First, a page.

California law has brought more women to corporate boards, but challenges loom
Something new happened in boardrooms across California last year: More women than men joined the governing bodies of public companies, according to a recent report by the California Partners Project, a national organization that champions gender equity.
The change has been noticeable since California passed a law in 2018 requiring at least one woman on the board of every publicly traded company headquartered in California. Since then, the share of seats held by women has increased from 15.5% to 29% in just three years, according to the findings of the project.
But supporters say a legal challenge could slow that progress.
Closing arguments ended Wednesday in a civil trial in a Los Angeles County courtroom where Judicial Watch, a conservative legal group, challenged the constitutionality of California’s women on boards law. administration on behalf of a few taxpayers. Judicial Watch argued that the law violates the Equal Protection Clause of the California constitution by explicitly distinguishing between individuals on the basis of gender.
The law “would overturn decades of established constitutional law that prohibits discrimination on the basis of sex,” Tom Fitton, president of Judicial Watch, said in a statement before the trial began.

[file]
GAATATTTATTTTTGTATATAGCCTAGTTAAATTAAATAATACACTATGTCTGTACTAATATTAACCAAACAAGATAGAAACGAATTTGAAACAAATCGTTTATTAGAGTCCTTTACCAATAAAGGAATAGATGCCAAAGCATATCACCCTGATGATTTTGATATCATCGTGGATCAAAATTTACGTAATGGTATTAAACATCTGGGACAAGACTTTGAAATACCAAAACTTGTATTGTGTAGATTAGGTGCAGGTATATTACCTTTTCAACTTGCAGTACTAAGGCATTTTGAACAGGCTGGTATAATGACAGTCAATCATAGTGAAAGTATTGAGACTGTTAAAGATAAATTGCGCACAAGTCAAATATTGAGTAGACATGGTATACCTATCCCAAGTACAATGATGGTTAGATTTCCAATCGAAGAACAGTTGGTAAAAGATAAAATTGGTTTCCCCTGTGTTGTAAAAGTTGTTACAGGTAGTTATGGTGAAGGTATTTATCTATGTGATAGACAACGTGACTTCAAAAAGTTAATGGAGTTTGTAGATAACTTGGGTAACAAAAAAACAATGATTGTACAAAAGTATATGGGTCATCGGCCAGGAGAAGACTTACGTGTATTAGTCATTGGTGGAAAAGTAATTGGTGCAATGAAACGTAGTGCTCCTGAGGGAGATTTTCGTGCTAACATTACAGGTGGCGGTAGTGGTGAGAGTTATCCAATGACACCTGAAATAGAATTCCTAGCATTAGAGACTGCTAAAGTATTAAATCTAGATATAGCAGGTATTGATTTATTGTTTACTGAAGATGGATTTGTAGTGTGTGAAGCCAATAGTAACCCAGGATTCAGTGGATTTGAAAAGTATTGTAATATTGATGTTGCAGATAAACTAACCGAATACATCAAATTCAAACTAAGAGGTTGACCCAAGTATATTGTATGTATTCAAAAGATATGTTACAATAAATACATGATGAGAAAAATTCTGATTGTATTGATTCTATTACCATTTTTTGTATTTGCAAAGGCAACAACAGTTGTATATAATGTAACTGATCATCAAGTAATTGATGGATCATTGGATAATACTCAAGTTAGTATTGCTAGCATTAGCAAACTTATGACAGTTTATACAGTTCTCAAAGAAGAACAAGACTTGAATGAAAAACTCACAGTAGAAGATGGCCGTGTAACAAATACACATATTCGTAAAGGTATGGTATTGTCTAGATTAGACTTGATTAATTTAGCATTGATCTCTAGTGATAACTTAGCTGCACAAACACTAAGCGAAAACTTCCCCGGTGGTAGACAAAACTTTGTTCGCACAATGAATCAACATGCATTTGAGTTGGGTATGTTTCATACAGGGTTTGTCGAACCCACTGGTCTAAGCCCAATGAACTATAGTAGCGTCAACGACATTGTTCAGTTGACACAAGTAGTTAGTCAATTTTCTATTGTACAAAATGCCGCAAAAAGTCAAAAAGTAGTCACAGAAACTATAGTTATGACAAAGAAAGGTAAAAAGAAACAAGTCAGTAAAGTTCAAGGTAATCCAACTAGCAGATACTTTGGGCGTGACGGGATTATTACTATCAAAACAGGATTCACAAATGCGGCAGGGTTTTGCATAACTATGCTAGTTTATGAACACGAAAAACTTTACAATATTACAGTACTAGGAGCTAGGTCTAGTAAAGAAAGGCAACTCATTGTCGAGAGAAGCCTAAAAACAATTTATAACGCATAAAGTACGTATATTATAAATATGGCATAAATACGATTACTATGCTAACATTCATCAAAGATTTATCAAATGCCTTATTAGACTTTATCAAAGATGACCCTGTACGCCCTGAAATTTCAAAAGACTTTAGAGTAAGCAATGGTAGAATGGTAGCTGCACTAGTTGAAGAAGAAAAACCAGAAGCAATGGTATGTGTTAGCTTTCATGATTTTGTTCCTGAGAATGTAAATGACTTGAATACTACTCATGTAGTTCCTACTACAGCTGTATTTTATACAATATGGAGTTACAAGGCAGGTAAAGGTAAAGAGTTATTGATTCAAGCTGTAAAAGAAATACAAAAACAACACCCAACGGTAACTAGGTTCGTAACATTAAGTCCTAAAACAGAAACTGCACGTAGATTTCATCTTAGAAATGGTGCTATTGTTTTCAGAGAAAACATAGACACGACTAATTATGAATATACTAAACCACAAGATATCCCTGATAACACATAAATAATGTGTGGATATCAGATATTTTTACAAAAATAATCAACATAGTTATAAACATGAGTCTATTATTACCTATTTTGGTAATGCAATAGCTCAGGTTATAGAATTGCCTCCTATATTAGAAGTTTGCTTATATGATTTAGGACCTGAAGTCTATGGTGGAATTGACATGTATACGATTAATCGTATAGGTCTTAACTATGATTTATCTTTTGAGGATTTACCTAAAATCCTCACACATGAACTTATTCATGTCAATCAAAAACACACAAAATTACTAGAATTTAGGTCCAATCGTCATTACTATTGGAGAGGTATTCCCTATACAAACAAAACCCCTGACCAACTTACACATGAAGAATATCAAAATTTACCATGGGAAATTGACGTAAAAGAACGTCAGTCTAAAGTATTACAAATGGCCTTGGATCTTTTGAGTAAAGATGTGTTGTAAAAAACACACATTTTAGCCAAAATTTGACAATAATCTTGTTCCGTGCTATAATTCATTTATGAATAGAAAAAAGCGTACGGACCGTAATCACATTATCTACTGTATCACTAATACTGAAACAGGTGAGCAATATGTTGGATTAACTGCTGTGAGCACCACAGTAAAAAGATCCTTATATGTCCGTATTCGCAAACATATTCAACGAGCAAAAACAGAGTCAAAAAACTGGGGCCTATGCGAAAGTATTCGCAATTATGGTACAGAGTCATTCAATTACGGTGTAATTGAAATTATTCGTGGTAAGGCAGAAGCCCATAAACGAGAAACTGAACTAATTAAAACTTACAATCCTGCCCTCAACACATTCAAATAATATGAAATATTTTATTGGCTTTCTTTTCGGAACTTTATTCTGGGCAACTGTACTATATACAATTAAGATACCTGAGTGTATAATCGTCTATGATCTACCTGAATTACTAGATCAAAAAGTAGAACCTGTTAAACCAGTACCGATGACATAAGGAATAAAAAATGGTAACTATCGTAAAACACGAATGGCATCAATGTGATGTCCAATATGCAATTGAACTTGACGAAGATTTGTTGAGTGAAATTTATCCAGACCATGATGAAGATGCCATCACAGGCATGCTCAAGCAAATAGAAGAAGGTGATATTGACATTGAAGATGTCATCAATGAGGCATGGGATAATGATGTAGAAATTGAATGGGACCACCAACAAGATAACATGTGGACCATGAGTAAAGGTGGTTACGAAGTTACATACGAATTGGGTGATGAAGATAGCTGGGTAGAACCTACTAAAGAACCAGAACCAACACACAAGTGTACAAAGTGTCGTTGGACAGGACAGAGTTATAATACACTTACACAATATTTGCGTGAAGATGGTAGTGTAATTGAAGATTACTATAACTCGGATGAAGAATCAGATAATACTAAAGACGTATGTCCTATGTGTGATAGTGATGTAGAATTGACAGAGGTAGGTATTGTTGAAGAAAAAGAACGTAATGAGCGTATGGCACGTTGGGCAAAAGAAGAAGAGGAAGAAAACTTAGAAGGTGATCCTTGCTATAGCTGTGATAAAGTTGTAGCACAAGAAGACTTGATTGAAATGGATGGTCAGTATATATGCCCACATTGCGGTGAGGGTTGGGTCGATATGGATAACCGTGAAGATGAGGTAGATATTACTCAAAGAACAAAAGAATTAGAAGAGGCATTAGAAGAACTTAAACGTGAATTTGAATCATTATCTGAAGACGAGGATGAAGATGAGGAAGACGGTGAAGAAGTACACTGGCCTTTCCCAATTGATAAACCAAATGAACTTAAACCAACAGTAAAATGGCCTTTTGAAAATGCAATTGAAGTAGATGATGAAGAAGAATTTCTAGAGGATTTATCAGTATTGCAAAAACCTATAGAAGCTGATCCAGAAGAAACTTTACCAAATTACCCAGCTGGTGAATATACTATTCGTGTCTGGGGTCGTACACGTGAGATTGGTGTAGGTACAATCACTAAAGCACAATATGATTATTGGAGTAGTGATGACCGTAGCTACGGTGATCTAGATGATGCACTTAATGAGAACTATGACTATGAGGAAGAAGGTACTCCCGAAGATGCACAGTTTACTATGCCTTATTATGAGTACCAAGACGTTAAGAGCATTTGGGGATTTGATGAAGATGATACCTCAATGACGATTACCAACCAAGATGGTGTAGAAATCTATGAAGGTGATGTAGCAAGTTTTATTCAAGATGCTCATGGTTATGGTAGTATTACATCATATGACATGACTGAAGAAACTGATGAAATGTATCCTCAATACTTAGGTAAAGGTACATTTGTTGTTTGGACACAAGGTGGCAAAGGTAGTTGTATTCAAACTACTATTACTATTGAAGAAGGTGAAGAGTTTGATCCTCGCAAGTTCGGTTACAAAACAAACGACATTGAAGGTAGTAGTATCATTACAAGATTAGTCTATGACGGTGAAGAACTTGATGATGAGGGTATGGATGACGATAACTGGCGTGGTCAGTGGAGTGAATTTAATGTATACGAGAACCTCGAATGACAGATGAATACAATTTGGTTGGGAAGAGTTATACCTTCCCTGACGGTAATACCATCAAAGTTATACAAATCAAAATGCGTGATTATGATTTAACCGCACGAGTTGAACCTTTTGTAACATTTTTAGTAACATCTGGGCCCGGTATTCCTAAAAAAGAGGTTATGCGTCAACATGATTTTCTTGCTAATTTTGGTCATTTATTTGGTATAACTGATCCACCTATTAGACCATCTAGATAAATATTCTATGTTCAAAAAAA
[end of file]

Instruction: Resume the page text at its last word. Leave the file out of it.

By law, publicly traded companies headquartered in California had to add at least one woman to their board of directors by the end of 2019. By the end of 2021, companies with A five-member board had to have at least two women, and companies with six or more directors had to have at least three.
The judge can uphold the law — or find it unconstitutional. Once the case is officially submitted, the judge could take up to 90 days to make a decision, according to David Levine, a law professor at UC Hastings.
While the outcome will be closely watched as California and other states seek ways to diversify senior corporate leadership, supporters of the current law say all-male boards are increasingly a thing of the past. .
What has changed since 2018?
A new law is not the only thing that has changed. Following the Black Lives Matters protests, public pressure on companies to diversify their leadership has increased, said Hina Shah, a law professor at Golden Gate University and director of the Women’s Employment Rights Clinic.
Since California passed its law, states like Washington, Oregon and Maryland have passed similar or watered down versions. In 2020, California policymakers passed another law that requires boards to add people of color or people who identify as LBGT, though that law also faces legal challenges.
And in August, federal regulators approved a new Nasdaq-proposed rule that would require companies to have boards that meet minimum diversity standards or explain in writing why they couldn’t in order to be listed on the stock exchange.
How much boardrooms have changed in response to social pressure against California law is hard to unravel. Still, the number of new female directors rose to 346 in 2019, as the first deadline for the law approaches, from 176 in 2018 and 121 in 2017, according to California Partners Project.